"Run-of-the-mill" seems like a modestly accurate way to describe myself in terms of horror fandom. In certain respects I find that valuable, since ideally I can make an appeal to those like myself, to those who may be testing the waters, and hopefully to the hardcore horror fans as well. (And I sincerely encourage feedback, especially from the latter.) It wasn't until several years ago, the present time of this writing being December of '09 to give perspective, that the genre genuinely appealed to me and I owe all that to the film adaptation of Stephen King's 'IT'. After that, it was a slow and steady progression that grew into watching more Stephen King film adaptations, then into watching general horror films. In more recent years it's branched from solely films into different mediums, namely: comics (comic books, manga, graphic novels, webcomics, etc.), purely written literature, and different games.

But let's get to the point, shall we? The Darkley Niche is something I've constructed after the comic-in-progress that a friend and myself plan on self-publishing, an anthology of short horror stories much in the same vein as 'Tales from the Crypt' and similar titles. The series centers around a faceless persona we've affectionately dubbed Alan Darkley, the Niche's namesake, and a cast of storytellers whose tales fall within particular subgenres and sister genres of horror. This site is the drawing board, if you will, where everything posted is either a form of research or a roughing out of ideas. It's all relevant in some fashion. By exploring these different horror stories and their mediums a better understanding and influence of the genre, as well as inspiration, can be put into the comic. Even if you have no personal interest in the project, perhaps you can glean something from the reviews and the like. And if nothing else, the Niche will work to serve my own purposes.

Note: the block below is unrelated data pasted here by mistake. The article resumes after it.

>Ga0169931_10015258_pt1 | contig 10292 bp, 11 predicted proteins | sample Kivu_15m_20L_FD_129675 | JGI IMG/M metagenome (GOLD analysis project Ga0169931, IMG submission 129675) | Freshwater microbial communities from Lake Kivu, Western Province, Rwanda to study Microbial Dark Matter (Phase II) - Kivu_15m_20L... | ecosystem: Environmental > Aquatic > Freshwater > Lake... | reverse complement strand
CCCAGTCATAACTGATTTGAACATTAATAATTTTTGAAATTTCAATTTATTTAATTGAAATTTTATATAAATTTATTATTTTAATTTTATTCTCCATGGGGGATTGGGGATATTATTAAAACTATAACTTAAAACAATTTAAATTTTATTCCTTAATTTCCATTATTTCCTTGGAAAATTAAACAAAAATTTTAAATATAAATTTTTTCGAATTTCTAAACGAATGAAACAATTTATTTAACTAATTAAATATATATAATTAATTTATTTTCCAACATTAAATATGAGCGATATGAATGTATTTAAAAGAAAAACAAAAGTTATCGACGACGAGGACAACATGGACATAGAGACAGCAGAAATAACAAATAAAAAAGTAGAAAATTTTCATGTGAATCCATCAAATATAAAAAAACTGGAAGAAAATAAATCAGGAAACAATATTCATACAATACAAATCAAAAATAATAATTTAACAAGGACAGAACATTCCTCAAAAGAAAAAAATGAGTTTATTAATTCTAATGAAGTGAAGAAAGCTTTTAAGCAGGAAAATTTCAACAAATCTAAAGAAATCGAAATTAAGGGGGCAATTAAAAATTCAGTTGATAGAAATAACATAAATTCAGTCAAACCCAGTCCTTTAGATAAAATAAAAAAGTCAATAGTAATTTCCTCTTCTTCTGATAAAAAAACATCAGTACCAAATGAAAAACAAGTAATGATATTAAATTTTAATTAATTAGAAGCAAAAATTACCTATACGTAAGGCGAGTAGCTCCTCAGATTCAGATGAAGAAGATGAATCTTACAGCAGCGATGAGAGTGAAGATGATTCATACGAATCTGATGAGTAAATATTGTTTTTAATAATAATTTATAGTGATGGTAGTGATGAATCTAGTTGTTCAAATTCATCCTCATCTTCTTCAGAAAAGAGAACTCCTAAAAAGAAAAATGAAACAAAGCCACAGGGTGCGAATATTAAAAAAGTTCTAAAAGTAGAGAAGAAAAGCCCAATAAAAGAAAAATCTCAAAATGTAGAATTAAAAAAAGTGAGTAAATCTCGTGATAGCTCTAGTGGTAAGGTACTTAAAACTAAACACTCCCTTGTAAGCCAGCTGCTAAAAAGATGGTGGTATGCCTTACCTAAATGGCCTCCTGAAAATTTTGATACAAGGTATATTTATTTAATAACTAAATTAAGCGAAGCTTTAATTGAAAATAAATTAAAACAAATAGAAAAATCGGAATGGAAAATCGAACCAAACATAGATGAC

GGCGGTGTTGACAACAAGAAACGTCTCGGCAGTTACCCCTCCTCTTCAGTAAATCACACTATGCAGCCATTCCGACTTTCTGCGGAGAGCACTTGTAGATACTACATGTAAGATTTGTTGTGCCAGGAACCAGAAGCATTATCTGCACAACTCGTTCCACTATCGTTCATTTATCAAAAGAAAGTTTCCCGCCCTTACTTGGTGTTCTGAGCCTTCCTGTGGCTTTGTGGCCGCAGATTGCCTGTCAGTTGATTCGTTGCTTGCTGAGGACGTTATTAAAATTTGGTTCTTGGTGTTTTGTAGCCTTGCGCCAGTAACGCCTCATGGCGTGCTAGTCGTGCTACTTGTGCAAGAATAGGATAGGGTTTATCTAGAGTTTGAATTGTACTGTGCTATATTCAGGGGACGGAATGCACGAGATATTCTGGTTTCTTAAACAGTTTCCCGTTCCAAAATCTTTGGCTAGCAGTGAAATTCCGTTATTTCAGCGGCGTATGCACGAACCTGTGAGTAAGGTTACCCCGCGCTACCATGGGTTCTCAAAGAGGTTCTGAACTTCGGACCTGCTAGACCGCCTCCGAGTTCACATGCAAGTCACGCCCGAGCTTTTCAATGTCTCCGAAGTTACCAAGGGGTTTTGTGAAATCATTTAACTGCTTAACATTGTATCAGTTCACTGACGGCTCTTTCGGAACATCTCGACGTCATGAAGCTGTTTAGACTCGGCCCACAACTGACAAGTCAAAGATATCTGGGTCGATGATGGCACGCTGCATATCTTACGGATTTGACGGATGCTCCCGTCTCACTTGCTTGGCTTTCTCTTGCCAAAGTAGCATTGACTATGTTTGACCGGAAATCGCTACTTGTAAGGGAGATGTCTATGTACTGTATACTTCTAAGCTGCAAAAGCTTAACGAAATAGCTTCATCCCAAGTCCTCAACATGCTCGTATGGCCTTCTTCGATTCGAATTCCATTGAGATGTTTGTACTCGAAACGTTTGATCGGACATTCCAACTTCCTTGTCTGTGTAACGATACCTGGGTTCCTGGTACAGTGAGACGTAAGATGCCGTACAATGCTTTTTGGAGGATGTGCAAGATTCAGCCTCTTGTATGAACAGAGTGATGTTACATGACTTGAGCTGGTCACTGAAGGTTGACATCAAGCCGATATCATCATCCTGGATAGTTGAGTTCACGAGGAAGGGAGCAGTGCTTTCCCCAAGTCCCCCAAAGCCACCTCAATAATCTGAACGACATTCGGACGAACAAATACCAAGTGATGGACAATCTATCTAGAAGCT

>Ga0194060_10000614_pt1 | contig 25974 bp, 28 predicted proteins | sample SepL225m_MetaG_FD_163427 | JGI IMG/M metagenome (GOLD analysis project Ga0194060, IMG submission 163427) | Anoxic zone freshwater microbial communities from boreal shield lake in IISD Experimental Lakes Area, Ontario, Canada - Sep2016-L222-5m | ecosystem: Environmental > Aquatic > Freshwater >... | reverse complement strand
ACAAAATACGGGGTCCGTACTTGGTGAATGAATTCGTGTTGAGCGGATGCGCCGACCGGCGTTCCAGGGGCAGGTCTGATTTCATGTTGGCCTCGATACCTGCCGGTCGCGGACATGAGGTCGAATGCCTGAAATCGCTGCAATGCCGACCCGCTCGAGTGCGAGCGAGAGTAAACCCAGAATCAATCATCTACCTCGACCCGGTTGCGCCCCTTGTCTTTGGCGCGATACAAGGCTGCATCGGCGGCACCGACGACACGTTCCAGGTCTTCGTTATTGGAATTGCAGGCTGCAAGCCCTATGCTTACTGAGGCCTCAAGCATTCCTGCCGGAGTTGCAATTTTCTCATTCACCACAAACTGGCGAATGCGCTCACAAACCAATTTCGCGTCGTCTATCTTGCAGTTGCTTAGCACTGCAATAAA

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Meet The Darkley Storytellers

Meet The Darkley Storytellers

About Myself

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Well, here's yours truly. The name's Drew, in case you were wondering. The Niche is my personal site, while the comic-in-progress is a partnered effort with Don, a lifelong friend of mine. We collaborate on the stories, but my partner's the writer in the outfit while I am the illustrator. This is currently little more than a side project, but we hope to make something of it.

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Wednesday, February 10, 2010

Black History Month, part II

This February, the Niche looks at some of the talented black men and women in horror, who are not only noteworthy actors, but also dignified in their parts. In commemoration of Black History Month, here is part II of our honorary mentions. (To read part I, select here.)


To action enthusiasts, he is Detective Roger Murtaugh from the 'Lethal Weapon' franchise; to Disney lovers, he is baseball manager George Knox from 'Angels in the Outfield' (1994). To those in the sci-fi community, however, he is Lt. Mike Harrigan from 'Predator 2' (1990) and even more recently to fans of horror/thriller films as a detective in 'Saw' (2004) and the conductor in 'Night Train' (2009). Talk about a diverse acting career, and the thing is that he's good in each situation. I'll be sure to elaborate more on Glover in a review of 'Night Train' that I've been neglecting.